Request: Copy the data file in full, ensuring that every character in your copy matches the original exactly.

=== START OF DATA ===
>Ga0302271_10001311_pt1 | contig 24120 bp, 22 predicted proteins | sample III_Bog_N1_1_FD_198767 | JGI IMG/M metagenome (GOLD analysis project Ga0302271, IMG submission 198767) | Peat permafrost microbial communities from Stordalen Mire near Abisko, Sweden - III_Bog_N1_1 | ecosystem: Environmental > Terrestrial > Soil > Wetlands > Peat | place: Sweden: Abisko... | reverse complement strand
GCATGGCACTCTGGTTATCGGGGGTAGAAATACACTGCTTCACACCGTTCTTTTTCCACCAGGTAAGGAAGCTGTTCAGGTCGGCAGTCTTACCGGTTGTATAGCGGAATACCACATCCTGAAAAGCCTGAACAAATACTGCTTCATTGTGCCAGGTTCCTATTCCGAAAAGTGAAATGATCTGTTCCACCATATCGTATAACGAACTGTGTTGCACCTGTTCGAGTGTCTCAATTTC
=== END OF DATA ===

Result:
>Ga0302271_10001311_pt1 | contig 24120 bp, 22 predicted proteins | sample III_Bog_N1_1_FD_198767 | JGI IMG/M metagenome (GOLD analysis project Ga0302271, IMG submission 198767) | Peat permafrost microbial communities from Stordalen Mire near Abisko, Sweden - III_Bog_N1_1 | ecosystem: Environmental > Terrestrial > Soil > Wetlands > Peat | place: Sweden: Abisko... | reverse complement strand
GCATGGCACTCTGGTTATCGGGGGTAGAAATACACTGCTTCACACCGTTCTTTTTCCACCAGGTAAGGAAGCTGTTCAGGTCGGCAGTCTTACCGGTTGTATAGCGGAATACCACATCCTGAAAAGCCTGAACAAATACTGCTTCATTGTGCCAGGTTCCTATTCCGAAAAGTGAAATGATCTGTTCCACCATATCGTATAACGAACTGTGTTGCACCTGTTCGAGTGTCTCAATTTC